By Calen Henry. Vhol are a strange supergroup. I’m not sure anyone was expecting the debut album from Hammers of Misfortune, YOB, and Agalloch members to sound like an intergalactic transmission of aliens performing crusty second wave black metal and NWOBHM simultaneously. but it did and it was absolutely fantastic. It was, admittedly a bit of an acquired tasteBy Calen Henry.
|Artwork by Brandon Duncan|
Vhol are a strange supergroup. I’m not sure anyone was expecting the debut album from Hammers of Misfortune, YOB, and Agalloch members to sound like an intergalactic transmission of aliens performing crusty second wave black metal and NWOBHM simultaneously, but it did and it was absolutely fantastic. It was, admittedly a bit of an acquired taste; extremely dense and claustrophobic but always with a melodic undercurrent. It certainly could take more than one spin to get into and by front loading it with some of the less accessible tracks it became even more difficult.
Deeper than Sky is much more immediate album. The lead track that streamed on Bandcamp, leading up to release day, featured more melodic vocals and guitars than those early tracks on Vhöl. The whole focuses even more on melody, and trades most of the black metal for thrash. The majority of the record flies by at breakneck speed but the subtle musical changes as well as less claustrophobic production make it much more accessible, without sacrificing what made Vhöl an exciting album.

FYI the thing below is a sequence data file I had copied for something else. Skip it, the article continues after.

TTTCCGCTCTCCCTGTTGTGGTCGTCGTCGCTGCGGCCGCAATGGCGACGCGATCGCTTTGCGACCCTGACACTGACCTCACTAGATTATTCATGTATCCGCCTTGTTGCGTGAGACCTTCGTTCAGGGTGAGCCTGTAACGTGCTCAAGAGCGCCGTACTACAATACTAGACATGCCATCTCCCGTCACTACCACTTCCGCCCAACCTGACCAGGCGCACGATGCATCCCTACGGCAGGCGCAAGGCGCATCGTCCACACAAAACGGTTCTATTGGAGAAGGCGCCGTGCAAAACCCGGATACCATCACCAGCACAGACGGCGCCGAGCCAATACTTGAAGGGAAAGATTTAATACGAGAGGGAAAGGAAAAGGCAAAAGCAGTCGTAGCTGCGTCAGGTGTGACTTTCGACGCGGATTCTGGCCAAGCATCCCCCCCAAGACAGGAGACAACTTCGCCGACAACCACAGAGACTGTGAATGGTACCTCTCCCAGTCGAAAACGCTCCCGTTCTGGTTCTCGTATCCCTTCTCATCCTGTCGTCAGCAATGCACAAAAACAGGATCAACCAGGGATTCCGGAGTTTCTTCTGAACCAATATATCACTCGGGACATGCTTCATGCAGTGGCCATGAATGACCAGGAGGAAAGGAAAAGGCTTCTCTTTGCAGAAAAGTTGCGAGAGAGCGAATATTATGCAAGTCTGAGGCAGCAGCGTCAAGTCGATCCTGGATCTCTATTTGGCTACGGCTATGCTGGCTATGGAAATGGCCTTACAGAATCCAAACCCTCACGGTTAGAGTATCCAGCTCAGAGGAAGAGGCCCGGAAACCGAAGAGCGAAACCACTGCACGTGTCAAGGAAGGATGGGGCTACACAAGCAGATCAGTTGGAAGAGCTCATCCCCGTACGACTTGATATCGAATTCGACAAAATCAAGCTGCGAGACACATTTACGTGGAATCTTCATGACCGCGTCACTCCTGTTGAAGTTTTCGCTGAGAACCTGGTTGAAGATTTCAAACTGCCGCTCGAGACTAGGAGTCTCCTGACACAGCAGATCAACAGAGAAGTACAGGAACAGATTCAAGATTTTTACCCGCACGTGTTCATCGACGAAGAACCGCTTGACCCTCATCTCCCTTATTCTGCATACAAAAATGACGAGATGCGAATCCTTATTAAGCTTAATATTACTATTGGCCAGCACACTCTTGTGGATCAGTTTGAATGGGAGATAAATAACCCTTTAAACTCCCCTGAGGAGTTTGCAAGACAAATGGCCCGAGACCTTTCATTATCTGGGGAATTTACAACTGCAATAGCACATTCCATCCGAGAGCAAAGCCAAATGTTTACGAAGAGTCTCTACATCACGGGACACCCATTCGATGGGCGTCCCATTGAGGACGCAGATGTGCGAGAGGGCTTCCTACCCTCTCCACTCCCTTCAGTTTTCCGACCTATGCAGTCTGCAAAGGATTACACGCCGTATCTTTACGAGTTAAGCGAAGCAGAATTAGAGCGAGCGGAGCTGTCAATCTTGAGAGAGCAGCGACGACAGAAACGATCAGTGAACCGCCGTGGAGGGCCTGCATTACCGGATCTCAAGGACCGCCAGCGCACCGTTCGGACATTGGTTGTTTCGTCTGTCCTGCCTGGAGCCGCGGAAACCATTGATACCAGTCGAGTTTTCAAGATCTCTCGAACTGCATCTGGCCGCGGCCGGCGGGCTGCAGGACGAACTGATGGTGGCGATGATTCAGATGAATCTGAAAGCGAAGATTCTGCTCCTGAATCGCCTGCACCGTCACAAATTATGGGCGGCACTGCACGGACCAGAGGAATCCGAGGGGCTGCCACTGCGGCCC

An impressive refinement to a band who’d already created a completely new sound in metal, Deeper than Sky is way more fun than most metal this dense and complex. Of particular note in the "fun department" is the track "Paino". It's Vhol through and through, but all the lead acrobatics are on piano, rather than guitar.
Vhol, as a band, work so well because of each member's unique contribution. The fuzz bass and the lightning drumming meld with the guitar and vocals to make a bizarre and bizarrely cohesive unit. By lightening some of the denser sounds and lessening the black metal influences the band have opened up their sound making everything shine that much more.
Mike Scheidt’s vocals, though still thoroughly unique (and likely polarizing) tend towards more melody than the debut album as well. He employs a lot of melodic falsetto and shout singing on some of the thrashier tracks, again making the whole album just sound fun.
John Cobbett’s guitar work is undoubtedly the show stopper, though. His deft axe handling was key in holding together the sonic insanity of the first record but what he’s doing on Deeper than Sky is simply astonishing. Every riff is fantastic and they range from soaring NWOBHM dual guitar attacks to machine gun thrash riffs and slow interludes. The title track "Deeper Than Sky", amazingly, showcases all of this in a single track. It’s written as a three part sonata with three ragers separated by quiet interludes. It’s arguably the best guitar work on a metal album this year and the support of the rest of the band makes it unlike anything else out there.
Deeper than Sky makes it clear that these aliens are done broadcasting from space and are ready for the big time.